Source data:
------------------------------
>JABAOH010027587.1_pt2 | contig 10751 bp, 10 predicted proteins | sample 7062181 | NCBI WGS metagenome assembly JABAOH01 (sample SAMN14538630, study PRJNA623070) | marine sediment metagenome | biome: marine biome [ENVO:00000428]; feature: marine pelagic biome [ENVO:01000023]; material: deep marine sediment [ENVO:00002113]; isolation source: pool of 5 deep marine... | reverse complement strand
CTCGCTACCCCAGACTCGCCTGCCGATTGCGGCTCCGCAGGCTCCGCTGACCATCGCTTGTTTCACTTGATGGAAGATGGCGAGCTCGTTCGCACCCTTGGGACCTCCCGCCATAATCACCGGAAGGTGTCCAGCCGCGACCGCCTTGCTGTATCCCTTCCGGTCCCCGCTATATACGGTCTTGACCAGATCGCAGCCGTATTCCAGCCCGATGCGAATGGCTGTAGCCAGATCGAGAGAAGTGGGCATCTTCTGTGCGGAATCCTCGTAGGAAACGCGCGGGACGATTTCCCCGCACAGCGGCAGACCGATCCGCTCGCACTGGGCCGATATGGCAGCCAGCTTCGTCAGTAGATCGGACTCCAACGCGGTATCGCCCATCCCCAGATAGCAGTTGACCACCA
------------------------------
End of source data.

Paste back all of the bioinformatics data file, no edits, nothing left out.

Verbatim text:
>JABAOH010027587.1_pt2 | contig 10751 bp, 10 predicted proteins | sample 7062181 | NCBI WGS metagenome assembly JABAOH01 (sample SAMN14538630, study PRJNA623070) | marine sediment metagenome | biome: marine biome [ENVO:00000428]; feature: marine pelagic biome [ENVO:01000023]; material: deep marine sediment [ENVO:00002113]; isolation source: pool of 5 deep marine... | reverse complement strand
CTCGCTACCCCAGACTCGCCTGCCGATTGCGGCTCCGCAGGCTCCGCTGACCATCGCTTGTTTCACTTGATGGAAGATGGCGAGCTCGTTCGCACCCTTGGGACCTCCCGCCATAATCACCGGAAGGTGTCCAGCCGCGACCGCCTTGCTGTATCCCTTCCGGTCCCCGCTATATACGGTCTTGACCAGATCGCAGCCGTATTCCAGCCCGATGCGAATGGCTGTAGCCAGATCGAGAGAAGTGGGCATCTTCTGTGCGGAATCCTCGTAGGAAACGCGCGGGACGATTTCCCCGCACAGCGGCAGACCGATCCGCTCGCACTGGGCCGATATGGCAGCCAGCTTCGTCAGTAGATCGGACTCCAACGCGGTATCGCCCATCCCCAGATAGCAGTTGACCACCA